Our Richard Kent caught up with Princeton women’s basketball coach Courtney Banghart, who has led the Tigers to the NCAA tournament in four of the last five years, making Princeton the gold standard of women’s hoops in the Ancient Eight during that stretch. While Princeton relinquished the Ivy crown to Penn last year, the Tigers are back with a vengeance so far in 2014-15, currently boasting a 15-0 record with an average margin of 25.5 points per victory. After the jump, check out what Banghart had to say about the prospect of starting up new in-state rivalries with Rutgers and Seton Hall, her team’s recent visit to the White House and much more.
The Tigers got what they needed last night at Jadwin: a struggling team on the road. The lopsided matchup resulted in a 77-54 Princeton win in a game dominated by the home team almost from the first tap. Senior designated shooter Clay Wilson had a holiday party for himself, canning five three-pointers and four free throws for a game and career high 19 points.
Amir Bell, the Tigers’ heralded freshman point guard, played perhaps his best overall game, leading the Tigers in minutes played (34) and assists (five), while adding 11 points and two steals. Best of all, he kept his personal fouls to a manageable three. Many observers believe Bell may hold the key to the Tigers’ success in league play, especially if he can continue to score in double figures every night.
One ominous note – senior captain Denton Koon was not on the bench, although nothing official has been released by the basketball office. An October knee injury sidelined the versatile 6-foot-8 Missouri native whose status going forward is now doubtful at best.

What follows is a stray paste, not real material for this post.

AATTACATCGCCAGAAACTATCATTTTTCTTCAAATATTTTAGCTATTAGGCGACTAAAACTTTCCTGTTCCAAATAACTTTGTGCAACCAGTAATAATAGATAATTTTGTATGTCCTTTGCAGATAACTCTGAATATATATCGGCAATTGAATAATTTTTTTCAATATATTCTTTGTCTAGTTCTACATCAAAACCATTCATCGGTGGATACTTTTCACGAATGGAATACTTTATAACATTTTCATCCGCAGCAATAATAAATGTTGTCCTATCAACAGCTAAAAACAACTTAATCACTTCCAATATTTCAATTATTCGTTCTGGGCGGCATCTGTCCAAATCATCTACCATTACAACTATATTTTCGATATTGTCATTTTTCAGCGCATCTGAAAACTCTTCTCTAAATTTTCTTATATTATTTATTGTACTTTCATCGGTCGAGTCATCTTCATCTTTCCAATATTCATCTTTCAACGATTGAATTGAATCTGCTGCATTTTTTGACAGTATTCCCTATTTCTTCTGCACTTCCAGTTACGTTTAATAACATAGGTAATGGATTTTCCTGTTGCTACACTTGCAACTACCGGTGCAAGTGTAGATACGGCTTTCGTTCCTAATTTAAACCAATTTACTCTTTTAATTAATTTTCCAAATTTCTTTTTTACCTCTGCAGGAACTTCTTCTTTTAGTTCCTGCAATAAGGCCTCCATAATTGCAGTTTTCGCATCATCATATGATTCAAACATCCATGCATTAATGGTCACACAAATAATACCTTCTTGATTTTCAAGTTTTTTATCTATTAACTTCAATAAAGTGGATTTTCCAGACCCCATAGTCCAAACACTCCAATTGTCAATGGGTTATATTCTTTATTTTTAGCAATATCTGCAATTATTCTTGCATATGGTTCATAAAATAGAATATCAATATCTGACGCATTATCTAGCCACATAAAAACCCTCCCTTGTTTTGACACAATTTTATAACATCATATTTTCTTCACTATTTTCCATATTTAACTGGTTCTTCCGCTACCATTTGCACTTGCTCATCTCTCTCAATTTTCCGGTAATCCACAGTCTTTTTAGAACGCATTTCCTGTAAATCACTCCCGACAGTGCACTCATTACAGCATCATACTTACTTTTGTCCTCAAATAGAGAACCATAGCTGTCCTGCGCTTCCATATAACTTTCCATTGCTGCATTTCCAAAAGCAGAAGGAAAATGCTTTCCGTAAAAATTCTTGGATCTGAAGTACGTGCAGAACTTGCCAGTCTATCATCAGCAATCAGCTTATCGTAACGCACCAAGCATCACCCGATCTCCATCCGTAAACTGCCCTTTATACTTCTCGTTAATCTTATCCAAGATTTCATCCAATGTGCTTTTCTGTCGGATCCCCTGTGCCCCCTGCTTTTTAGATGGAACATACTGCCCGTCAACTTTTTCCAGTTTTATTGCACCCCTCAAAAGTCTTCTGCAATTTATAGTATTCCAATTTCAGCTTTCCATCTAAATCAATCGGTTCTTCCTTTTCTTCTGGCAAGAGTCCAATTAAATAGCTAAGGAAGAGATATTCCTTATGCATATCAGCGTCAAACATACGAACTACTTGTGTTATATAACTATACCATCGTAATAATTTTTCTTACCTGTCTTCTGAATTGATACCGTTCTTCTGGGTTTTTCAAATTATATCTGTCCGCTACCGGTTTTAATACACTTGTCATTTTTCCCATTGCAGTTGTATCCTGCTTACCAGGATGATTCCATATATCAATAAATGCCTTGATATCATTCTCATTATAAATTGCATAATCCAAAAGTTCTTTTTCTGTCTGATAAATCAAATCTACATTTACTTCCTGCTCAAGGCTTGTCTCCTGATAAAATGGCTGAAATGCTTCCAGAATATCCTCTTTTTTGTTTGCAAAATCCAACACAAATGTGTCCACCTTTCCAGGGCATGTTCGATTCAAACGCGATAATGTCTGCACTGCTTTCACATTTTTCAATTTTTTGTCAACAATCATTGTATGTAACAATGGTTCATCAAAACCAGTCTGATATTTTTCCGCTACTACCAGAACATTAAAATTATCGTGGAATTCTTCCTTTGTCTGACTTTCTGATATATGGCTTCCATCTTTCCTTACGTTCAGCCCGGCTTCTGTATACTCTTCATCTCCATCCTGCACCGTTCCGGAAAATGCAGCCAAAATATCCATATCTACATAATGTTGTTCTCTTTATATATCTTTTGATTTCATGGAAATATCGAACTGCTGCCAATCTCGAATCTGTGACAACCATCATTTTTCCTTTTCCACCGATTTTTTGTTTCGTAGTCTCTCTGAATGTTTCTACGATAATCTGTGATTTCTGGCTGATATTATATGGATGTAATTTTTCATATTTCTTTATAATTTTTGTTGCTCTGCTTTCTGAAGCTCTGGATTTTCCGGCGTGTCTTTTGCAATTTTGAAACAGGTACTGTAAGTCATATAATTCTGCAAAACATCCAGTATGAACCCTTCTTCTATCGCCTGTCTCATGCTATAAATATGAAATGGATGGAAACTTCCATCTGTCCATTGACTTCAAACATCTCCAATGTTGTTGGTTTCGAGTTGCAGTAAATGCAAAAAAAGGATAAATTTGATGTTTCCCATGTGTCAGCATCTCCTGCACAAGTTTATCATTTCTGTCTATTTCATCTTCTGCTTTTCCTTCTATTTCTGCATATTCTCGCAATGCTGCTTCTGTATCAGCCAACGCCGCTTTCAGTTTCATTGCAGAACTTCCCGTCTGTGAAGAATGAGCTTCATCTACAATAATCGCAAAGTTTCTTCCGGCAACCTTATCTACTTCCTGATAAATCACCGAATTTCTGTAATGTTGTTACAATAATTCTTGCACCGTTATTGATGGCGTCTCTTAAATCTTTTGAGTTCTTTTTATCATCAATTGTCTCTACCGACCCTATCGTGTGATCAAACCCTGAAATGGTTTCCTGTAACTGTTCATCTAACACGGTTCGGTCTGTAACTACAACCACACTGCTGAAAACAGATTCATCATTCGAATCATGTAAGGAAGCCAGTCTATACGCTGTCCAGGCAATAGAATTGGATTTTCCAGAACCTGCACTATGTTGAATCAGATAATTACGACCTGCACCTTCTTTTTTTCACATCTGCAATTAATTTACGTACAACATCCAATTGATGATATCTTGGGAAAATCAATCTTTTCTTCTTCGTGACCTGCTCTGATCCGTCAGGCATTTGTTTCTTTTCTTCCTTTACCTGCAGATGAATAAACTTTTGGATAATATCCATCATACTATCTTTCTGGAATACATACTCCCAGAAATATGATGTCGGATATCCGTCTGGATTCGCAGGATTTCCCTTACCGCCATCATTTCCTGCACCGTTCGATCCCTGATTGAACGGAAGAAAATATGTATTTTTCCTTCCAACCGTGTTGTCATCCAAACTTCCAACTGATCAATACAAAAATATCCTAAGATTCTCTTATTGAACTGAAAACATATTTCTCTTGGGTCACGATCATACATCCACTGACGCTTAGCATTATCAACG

The Tigers put out the welcome mat for Liberty on Monday evening before taking a break for Christmas.
Princeton played its best half of the season at California Saturday evening, shooting a sizzling 62 percent from the field, including 8-for-14 from three-point range, to lead 37-28 at intermission.
The second half was far more typical of the Tigers’ season, however, as the Golden Bears stepped up the defensive pressure and unleashed NBA prospect Tyrone Wallace, who scored 20 of his game-high 23 points after the break. The game was closer than the final score (67-57) suggests.
Terrific ball movement gave the Tigers numerous open shots early in the game. Four different players accounted for the first seven shots, all good, giving the Tigers a lead that reached 11 points.
Princeton turned a nine-point first-half lead into a 14-point deficit at the end of last night’s clunker in Jersey City. Desi Washington, the Peacocks’ leading scorer, returned after missing eight games due to a wrist injury. Washington dominated this one, scoring 18 to lead both teams in the 60-46 St. Peter’s victory. Although tied at the half at 25, the Peacocks (4-6) seized control early in the second stanza in what must have been an eerie reminder to the Tigers (3-7) of their second half meltdown last week at FDU. The Tigers now face their second West Coast trip in less two weeks as they head to Berkeley to face California this weekend. Probably won’t be a happy flight … in either direction.
PRINCETON, N.J. – On a night when the Ivy League generally beat up on the America East Conference, Princeton did its part, besting the Stony Brook Seawolves at Jadwin in the Tigers’ return home after almost two weeks on the road. A little home cooking was just what the Tigers needed, especially after Wednesday’s disaster Fairleigh Dickinson.
The storyline for Saturday, a come-from-behind 77-64 victory, starts with a formula developed when we began to keep score in basketball: Find the guy with the hot hand and keep getting him the ball. Steven Cook, the rangy Tiger sophomore from Winnetka, Ill., was that guy.